Uncommonly Healthy

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Most of us know that showing kindness and compassion for others is good for our health. Fewer of us are aware that practicing SELF-COMPASSION can help us be more resilient in the face of hardships - and even protect us from depression and anxiety!

Yet - self-compassion is not a common practice in our culture - which perceives self-compassion as over-indulgent, selfish, and self-excusing.

Fortunately, the research on self-compassion indicates quite the opposite.

Because this is an area of restorative practices where I need more exercise, I plan to work on this uncommon skill in 2018.

Below is a summary of the research from Dr. Neff's self-compassion.org site.

What Self Compassion Does for Us

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  • Protects against feelings of depression and anxiety – even when focusing on one’s limitations
  • Reduces rumination
  • Lowers cortisol levels and helps people recover more quickly from stressful events, such as divorce and even trauma
  • Helps people take responsibility for mistakes without becoming defensive, overwhelmed or depressed by the incident (e.g., loss of important point for a team)
  • Helps people experience more happiness, optimism, curiosity, creativity, and positive emotions (such as enthusiasm, inspiration, and excitement) compared to people who are self-critical
  • Increases people's ability to hang in there when witnessing tough situations and to forgive others Increases motivation to try new things (less fear of failure) 
  • Improves ability to get back in the game after a temporary failure (e.g., when trying a new diet or quitting a habit)
  • Improves relationships

What Self Compassion IS

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According to Dr. Neff, self-compassion has three major components:

1) Mindfulness: the first step is to be aware of our feelings and thoughts - especially self-critical ones - without loosing ourselves in them.

If we are pushing our thoughts away, or trying to be stoic, or - on the opposite end - drowning in them - we cannot practice self-compassion. So, the first step is to simply acknowledge to ourselves that we feel sad, disappointed, hurt, worried, or frustrated.

2) Shared Humanity: the second step is to remind ourselves that hardship, stress, and even suffering are all parts of the human experience - as are mistakes, poor decisions, and misfortune. We are far from alone.

On the contrary, many people share our experience of sadness, disappointment, hurt or anxiety. Many have been through something similar.

Depression, paralysis and rumination are aided by our belief that we are alone in our misery and clumsiness.

The truth - that we are connected to others through our shared feelings and shared imperfections - helps us get up and try again.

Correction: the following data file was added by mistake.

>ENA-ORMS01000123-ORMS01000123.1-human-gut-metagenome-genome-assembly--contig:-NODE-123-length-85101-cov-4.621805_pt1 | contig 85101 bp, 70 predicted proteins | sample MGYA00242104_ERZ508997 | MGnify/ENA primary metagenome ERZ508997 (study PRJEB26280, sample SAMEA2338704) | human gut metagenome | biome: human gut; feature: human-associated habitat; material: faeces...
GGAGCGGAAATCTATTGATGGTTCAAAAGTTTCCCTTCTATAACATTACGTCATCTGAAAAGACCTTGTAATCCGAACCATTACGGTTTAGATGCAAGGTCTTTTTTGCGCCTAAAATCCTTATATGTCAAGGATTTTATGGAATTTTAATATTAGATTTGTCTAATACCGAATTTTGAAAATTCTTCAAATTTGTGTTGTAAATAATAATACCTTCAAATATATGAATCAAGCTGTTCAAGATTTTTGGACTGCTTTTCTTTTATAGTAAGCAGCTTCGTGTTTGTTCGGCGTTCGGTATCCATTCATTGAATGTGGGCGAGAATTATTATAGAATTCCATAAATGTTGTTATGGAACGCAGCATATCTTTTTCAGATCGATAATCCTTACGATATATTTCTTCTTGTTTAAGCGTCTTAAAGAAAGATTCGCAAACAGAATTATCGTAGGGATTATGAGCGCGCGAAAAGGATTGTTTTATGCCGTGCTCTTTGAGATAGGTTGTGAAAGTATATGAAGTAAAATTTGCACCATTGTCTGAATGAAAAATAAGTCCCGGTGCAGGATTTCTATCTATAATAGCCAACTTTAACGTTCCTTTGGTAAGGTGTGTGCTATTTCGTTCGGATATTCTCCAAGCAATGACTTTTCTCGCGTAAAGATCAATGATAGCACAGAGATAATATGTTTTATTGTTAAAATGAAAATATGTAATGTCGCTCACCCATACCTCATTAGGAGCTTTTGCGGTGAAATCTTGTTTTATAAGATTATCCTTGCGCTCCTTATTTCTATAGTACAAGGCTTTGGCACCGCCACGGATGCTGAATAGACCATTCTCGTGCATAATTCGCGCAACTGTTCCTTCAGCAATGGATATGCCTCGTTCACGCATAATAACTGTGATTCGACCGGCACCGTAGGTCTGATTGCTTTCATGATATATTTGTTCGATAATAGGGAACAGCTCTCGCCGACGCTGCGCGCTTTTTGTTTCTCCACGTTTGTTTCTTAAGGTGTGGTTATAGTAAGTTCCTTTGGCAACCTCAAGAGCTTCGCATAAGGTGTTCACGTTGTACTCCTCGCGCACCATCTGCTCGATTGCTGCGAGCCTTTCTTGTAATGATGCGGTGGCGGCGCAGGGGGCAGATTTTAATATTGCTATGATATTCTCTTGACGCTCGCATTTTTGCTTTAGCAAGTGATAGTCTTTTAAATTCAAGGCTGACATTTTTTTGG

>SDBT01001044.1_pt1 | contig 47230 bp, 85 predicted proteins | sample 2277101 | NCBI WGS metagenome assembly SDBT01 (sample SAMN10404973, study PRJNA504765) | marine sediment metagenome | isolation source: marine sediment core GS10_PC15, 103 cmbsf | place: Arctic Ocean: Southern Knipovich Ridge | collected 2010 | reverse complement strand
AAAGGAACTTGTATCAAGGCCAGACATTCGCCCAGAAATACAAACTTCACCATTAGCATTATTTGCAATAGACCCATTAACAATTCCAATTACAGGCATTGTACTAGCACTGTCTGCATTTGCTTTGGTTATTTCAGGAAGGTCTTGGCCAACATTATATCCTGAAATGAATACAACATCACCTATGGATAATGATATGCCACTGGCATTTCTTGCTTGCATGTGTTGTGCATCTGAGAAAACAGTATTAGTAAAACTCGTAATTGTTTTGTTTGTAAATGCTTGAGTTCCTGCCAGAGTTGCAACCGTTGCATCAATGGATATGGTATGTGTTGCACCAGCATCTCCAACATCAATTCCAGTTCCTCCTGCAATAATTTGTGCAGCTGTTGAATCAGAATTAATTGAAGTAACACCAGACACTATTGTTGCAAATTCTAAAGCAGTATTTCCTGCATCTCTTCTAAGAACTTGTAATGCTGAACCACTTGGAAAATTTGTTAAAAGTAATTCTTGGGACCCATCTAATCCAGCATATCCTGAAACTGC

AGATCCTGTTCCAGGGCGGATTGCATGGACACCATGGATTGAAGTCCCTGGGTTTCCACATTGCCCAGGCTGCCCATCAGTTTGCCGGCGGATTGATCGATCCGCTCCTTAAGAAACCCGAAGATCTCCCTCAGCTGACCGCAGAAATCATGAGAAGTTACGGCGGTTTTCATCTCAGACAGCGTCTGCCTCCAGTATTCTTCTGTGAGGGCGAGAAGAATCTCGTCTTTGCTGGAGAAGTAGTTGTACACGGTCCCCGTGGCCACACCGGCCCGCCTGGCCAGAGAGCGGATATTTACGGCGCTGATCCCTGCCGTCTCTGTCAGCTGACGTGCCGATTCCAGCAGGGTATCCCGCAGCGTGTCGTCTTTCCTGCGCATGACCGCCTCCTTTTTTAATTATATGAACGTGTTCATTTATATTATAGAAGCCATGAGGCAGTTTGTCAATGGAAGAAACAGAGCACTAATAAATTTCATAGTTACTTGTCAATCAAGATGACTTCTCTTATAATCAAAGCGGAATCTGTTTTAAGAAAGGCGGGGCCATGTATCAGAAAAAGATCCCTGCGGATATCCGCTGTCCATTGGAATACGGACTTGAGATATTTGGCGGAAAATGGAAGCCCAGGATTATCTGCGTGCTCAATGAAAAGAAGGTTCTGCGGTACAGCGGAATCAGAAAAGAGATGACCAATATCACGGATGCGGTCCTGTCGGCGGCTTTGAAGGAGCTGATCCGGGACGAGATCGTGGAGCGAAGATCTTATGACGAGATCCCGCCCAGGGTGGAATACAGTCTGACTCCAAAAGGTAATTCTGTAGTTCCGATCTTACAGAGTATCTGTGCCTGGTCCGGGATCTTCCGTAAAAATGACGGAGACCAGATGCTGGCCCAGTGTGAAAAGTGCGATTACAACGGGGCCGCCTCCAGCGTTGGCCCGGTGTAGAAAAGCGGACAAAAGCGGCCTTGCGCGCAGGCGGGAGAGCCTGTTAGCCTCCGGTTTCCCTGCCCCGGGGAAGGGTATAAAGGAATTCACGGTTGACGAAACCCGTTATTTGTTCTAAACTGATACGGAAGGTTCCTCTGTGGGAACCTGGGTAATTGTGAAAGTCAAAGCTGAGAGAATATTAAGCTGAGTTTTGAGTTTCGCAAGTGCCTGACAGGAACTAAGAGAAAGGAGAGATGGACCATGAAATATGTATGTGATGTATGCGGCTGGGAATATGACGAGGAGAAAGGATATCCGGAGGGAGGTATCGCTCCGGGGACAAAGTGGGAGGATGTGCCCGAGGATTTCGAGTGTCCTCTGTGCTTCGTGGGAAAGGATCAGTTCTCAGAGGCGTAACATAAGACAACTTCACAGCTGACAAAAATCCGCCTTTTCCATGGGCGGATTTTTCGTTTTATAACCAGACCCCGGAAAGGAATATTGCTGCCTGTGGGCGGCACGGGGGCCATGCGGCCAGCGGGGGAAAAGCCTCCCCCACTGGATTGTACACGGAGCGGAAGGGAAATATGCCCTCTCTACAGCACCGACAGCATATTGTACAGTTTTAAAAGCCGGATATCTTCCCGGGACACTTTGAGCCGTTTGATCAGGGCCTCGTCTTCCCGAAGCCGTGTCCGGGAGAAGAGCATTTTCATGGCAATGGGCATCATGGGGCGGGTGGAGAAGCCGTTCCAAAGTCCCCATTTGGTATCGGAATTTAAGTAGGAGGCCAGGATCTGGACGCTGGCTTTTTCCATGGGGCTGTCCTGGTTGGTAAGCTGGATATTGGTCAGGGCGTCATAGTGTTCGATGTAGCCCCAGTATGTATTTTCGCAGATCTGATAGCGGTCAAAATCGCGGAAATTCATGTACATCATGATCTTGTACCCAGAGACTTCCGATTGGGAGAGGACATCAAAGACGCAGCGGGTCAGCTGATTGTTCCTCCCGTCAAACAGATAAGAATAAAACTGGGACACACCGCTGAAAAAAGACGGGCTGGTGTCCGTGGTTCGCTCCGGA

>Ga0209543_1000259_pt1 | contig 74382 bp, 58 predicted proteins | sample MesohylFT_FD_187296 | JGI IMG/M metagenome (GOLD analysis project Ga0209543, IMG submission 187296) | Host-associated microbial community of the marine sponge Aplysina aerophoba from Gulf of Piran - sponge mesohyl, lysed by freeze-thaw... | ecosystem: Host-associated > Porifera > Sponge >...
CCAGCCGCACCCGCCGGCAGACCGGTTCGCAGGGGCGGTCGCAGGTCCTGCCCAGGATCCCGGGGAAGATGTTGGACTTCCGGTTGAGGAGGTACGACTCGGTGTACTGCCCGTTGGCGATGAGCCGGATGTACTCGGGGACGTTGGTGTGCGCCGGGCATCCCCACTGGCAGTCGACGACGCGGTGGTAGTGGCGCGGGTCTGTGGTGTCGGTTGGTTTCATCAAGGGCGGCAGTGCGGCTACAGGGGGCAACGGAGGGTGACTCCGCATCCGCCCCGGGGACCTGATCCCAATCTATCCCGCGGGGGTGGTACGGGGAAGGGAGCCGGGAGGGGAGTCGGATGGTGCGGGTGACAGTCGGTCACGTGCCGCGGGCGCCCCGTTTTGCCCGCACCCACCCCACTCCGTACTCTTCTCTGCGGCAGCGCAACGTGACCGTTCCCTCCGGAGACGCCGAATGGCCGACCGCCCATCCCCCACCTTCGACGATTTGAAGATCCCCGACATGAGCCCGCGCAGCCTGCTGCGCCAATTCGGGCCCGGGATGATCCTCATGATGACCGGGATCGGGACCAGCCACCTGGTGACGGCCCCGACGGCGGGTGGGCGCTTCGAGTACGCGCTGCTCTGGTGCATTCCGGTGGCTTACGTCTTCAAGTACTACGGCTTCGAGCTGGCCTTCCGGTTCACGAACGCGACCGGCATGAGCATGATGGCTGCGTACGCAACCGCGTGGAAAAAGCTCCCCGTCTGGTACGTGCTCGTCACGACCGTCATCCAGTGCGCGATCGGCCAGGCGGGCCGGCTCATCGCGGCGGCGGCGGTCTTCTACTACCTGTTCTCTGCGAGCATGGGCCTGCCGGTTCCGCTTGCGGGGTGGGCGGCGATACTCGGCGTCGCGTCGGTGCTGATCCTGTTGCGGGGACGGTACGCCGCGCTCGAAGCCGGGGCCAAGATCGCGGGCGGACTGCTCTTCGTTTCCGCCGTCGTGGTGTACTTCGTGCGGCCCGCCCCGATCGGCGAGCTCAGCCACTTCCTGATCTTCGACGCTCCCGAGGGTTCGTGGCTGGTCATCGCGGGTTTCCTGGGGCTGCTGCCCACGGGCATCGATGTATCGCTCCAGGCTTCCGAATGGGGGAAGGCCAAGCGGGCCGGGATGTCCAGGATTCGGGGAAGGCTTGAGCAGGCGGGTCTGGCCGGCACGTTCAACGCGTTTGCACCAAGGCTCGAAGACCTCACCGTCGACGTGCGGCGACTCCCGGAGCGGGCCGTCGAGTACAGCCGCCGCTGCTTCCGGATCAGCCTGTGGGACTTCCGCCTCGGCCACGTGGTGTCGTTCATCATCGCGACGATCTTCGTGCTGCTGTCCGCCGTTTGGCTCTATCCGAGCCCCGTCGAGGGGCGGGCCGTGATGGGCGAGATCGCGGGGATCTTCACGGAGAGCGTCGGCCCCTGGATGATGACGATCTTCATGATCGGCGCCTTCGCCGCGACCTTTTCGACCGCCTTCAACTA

3) Kindness to Self: the final step is to be patient, supportive, forgiving, and gentle with yourself when you don't do something well - just as you would with a good friend. 

What Self Compassion IS NOT

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  • NOT SELF-PITY - which leads people to feel more isolated and alone - rather than part of a larger whole, as self-compassion does.
  • NOT SELF-ESTEEM - which focuses on positive evaluations of our successes, rather than focusing on being kind to ourselves in the face of our imperfections, as self-compassion does.
  • NOT COMPASSION FOR OTHERS - which is a great practice, but can exist without kindness to self, and often does.
  • NOT AN EXCUSE TO BE MEDIOCRE - as self-compassion has been shown to motivate people more effectively than self-criticism does.

How to Strengthen Your Self-Compassion Muscles

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Just like gratitude, self-compassion is a muscle that can be strengthened with practice. 

Dr. Neff's website has several exercises and guided meditations that have been shown to increase self-compassion in studies. One quick one you can do any time, anywhere, is the "self-compassion" break.

At your desk, in your car, in the shower, or in line at the grocery store you can start practicing self-compassion immediately.

In fact - let's try it right here right now. No better time than the present.

Think of something you have been down on yourself about. Ready? Go.

1. Awareness: Name your negative feelings.

"I'm so bummed about this."
"I am really hurt."
"That was so disappointing!"

2. Shared Humanity: Remind yourself you are not alone.

"Pain and struggle are a normal part of life."
"I know other parents struggle this way too."
"I know I am not alone. Many of my colleagues share this experience."

3. Kindness: Give yourself some patience and generosity.

"May I be strong and patient through this hardship."
"May I be kind and forgiving about this."
"May I give myself the kindness I need at this time."

How do you feel now?

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